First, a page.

Figure 1. CONSORT diagram of the Comparison of Depression Interventions after Acute Coronary Syndrome (CODIACS) Vanguard trial.
Figure 2. Comparison of the Comparison of Depression Interventions after Acute Coronary Syndrome (CODIACS) Vanguard trial with other trials of depression treatments in coronary heart disease and primary care patients.20,22,29-34 *This trial included participants with elevated depressive symptoms; other trials included only patients with major depressive disorder. It is also important to note that some of these trials had more active control conditions, leading possibly to smaller depression differences between groups. Full-information maximum-likelihood estimates were used to determine intention-to-treat treatment effects; other trials may have used other estimating methods. IPT indicates interpersonal psychotherapy; RCT, randomized controlled trial. A larger Hedges g indicates a stronger positive effect of the tested intervention. Vertical dashed lines indicate the 95% confidence intervals (CIs) for the Hedges g estimates from the 3 meta-analyses. Horizontal solid line indicates the 95% CI for each individual study.
Figure 3. Comparison of health care use costs during the 6 months between treatment groups.
Davidson KW, Bigger JT, Burg MM, et al. Centralized, stepped, patient preference–based treatment for patients with post–acute coronary syndrome depression: CODIACS Vanguard Randomized Controlled Trial. JAMA Internal Medicine.. Published online March 7, 2013. doi:10.1001/jamainternmed.2013.915.
eTable. Reduction in depressive symptoms from baseline to 6 months
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Davidson KW, Bigger JT, Burg MM, et al. Centralized, Stepped, Patient Preference–Based Treatment for Patients With Post–Acute Coronary Syndrome Depression: CODIACS Vanguard Randomized Controlled Trial. JAMA Intern Med. 2013;173(11):997–1004. doi:10.1001/jamainternmed.2013.915
Author Affiliations: Center for Behavioral Cardiovascular Health, Department of Medicine, Columbia University Medical Center, New York, New York (Drs Davidson, Bigger, Burg, Newman, Schwartz, Shaffer, Shapiro, Whang, and Ye and Mss Duer-Hefele, Medina, Osorio, and Parsons); Department of Psychiatry, Washington University School of Medicine, St. Louis, Missouri (Drs Carney and Freedland); Department of Psychology, St John's University, Jamaica, New York (Dr Chaplin); Behavioral Medicine Scientific Research Group, Division of Prevention and Population Sciences, National Heart, Lung, and Blood Institute, Bethesda, Maryland (Dr Czajkowski); Department of Medicine, Hartford Hospital, Yale University, New Haven, Connecticut (Dr Dornelas); Department of Psychiatry, McGill University, Montreal, Quebec, Canada (Dr Frasure-Smith); Department of Psychiatry, University of Montreal, Montreal (Drs Frasure-Smith and Lespérance); Department of Medicine, Penn Cardiac Care at Mercer Bucks, Yardley, Pennsylvania (Dr Haas); Department of Medicine, Mayo Clinic, Rochester, Minnesota (Dr Jaffe); Department of Medicine, New York University, New York (Dr Ladapo); Department of Psychiatry and Behavioral Science, SUNY–Stony Brook University, Stony Brook, New York (Dr Schwartz); Department of Medicine, University of Florida, Gainesville (Dr Sheps); and Department of Epidemiology, Emory University School of Public Health and School of Medicine, Atlanta, Georgia (Dr Vaccarino). Dr Haas is now with the Department of Medicine, Abington Memorial Hospital, Abington, Pennsylvania.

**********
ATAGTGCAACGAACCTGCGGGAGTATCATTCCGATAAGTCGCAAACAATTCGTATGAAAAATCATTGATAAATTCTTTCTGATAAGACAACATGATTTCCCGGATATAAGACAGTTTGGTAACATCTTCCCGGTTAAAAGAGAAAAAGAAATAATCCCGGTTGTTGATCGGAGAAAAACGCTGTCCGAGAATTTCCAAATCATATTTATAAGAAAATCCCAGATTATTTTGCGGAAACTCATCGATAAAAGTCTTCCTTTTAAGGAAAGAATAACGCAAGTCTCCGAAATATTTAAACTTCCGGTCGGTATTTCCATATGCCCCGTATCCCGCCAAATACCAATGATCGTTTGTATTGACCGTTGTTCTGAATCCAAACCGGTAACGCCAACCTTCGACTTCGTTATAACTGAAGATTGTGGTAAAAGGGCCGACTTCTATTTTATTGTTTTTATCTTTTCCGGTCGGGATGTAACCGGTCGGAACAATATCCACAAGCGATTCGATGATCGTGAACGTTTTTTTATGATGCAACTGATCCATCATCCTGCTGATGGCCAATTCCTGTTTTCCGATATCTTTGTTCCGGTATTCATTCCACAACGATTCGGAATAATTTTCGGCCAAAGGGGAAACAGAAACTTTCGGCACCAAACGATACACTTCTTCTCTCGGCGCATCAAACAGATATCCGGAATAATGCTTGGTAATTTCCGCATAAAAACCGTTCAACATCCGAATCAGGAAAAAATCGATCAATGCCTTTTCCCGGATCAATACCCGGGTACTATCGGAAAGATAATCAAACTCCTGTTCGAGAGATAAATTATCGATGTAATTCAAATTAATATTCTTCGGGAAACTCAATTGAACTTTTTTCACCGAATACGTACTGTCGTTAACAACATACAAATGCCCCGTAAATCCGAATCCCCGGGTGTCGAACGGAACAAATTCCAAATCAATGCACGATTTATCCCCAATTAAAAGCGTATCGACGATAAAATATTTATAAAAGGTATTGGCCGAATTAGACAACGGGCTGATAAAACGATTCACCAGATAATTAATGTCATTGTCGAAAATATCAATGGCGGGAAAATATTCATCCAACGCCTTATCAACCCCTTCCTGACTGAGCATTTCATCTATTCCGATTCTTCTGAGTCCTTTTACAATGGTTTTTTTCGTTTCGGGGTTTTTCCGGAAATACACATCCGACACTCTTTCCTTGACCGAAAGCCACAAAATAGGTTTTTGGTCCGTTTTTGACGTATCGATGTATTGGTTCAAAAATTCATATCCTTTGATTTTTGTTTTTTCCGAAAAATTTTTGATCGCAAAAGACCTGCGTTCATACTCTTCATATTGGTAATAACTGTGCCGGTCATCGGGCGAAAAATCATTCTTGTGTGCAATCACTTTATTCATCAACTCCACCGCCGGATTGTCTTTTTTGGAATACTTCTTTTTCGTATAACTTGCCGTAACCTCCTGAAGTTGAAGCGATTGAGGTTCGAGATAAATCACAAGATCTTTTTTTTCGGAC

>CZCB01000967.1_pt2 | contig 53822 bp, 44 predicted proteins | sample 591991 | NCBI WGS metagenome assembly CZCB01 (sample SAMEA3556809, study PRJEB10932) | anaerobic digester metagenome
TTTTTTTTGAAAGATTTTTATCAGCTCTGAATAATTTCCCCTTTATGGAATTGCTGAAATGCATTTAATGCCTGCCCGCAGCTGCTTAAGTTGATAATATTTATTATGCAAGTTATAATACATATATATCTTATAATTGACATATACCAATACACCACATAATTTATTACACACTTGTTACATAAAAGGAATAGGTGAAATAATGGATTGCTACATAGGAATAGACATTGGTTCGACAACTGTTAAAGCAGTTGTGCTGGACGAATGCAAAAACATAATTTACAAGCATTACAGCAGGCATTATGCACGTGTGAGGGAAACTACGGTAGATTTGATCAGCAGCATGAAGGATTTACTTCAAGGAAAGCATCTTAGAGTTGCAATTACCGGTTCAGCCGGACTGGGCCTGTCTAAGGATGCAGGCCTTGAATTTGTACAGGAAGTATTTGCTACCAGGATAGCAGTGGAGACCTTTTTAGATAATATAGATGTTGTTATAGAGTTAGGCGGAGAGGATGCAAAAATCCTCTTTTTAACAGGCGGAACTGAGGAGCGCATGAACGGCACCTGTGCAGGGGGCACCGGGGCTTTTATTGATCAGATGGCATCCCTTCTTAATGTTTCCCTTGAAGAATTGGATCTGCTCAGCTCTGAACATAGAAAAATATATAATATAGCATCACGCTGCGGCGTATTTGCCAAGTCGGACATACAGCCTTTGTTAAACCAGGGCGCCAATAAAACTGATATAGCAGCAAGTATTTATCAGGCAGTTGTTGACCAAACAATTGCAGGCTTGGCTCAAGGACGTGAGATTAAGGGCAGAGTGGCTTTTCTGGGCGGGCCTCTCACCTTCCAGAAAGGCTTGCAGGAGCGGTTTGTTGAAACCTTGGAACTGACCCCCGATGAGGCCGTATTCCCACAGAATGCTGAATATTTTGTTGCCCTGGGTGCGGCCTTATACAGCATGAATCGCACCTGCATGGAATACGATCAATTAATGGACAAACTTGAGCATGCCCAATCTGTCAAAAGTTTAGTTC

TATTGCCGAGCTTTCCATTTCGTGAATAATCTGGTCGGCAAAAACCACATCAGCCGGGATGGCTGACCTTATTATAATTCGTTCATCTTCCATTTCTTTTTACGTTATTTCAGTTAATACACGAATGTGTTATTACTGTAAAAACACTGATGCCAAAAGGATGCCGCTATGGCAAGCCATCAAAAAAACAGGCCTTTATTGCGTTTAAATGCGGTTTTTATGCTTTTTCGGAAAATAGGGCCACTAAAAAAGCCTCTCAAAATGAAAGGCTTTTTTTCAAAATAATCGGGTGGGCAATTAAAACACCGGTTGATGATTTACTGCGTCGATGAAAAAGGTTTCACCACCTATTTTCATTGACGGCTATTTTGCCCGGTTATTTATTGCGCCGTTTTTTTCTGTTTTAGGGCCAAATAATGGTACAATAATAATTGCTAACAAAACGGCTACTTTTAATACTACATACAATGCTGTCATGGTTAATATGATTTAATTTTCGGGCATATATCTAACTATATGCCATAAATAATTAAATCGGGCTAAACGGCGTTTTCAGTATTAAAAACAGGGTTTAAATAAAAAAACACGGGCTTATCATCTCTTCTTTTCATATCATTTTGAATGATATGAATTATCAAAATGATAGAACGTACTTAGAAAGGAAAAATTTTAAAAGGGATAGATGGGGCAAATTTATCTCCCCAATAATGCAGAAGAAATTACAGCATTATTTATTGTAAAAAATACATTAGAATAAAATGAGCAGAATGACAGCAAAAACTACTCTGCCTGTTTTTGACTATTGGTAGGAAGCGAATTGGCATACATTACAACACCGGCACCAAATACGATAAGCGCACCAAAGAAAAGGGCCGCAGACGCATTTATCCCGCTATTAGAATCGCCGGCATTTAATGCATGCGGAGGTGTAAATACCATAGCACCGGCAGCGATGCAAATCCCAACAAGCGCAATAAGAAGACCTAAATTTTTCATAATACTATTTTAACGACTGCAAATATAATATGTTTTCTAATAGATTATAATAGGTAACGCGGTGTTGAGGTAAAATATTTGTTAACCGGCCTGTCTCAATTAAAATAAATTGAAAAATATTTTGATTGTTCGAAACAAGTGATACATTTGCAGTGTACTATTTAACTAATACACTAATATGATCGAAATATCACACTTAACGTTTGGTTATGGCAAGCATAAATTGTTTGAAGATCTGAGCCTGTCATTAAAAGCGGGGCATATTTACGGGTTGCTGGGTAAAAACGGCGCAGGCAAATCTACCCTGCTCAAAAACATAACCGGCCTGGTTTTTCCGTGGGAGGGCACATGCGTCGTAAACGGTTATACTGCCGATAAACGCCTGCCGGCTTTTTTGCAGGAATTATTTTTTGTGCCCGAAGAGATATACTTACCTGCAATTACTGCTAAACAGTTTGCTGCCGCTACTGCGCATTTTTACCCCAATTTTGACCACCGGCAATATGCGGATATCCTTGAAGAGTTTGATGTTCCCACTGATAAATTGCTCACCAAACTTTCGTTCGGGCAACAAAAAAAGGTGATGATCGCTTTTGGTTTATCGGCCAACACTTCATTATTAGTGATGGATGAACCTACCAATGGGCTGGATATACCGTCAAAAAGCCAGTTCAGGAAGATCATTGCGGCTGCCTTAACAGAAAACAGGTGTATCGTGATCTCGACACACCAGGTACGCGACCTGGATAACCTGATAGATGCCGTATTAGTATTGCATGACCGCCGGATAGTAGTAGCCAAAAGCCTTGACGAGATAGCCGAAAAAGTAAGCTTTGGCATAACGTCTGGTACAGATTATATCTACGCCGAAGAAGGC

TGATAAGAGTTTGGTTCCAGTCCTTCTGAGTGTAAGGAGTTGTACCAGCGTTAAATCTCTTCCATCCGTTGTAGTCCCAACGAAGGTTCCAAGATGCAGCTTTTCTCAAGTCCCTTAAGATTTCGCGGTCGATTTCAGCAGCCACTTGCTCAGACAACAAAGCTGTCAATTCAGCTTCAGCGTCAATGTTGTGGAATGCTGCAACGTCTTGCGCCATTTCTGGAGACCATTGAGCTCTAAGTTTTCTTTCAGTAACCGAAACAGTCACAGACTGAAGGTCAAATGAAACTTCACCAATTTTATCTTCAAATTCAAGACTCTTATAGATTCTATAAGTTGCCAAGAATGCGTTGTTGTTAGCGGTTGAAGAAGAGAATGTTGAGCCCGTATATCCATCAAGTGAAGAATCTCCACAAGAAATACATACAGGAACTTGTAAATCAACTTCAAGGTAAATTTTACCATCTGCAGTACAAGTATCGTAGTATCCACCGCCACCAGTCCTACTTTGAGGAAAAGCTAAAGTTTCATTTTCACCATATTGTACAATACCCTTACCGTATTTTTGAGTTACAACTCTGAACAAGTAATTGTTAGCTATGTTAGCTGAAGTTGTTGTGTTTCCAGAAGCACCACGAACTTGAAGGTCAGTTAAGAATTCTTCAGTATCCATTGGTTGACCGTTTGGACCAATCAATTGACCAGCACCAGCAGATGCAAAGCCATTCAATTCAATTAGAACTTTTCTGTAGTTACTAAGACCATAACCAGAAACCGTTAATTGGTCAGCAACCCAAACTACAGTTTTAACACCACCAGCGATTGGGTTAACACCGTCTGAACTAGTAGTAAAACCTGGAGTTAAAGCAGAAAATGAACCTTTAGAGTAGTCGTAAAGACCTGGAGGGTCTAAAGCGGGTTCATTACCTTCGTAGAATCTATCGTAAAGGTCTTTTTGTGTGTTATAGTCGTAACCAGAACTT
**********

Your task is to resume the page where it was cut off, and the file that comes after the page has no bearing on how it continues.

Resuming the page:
Importance Controversy remains about whether depression can be successfully managed after acute coronary syndrome (ACS) and the costs and benefits of doing so.
Objective To determine the effects of providing post-ACS depression care on depressive symptoms and health care costs.
Design Multicenter randomized controlled trial.
Setting Patients were recruited from 2 private and 5 academic ambulatory centers across the United States.
Participants A total of 150 patients with elevated depressive symptoms (Beck Depression Inventory [BDI] score ≥10) 2 to 6 months after an ACS, recruited between March 18, 2010, and January 9, 2012.
Interventions Patients were randomized to 6 months of centralized depression care (patient preference for problem-solving treatment given via telephone or the Internet, pharmacotherapy, both, or neither), stepped every 6 to 8 weeks (active treatment group; n = 73), or to locally determined depression care after physician notification about the patient's depressive symptoms (usual care group; n = 77).
Main Outcome Measures Change in depressive symptoms during 6 months and total health care costs.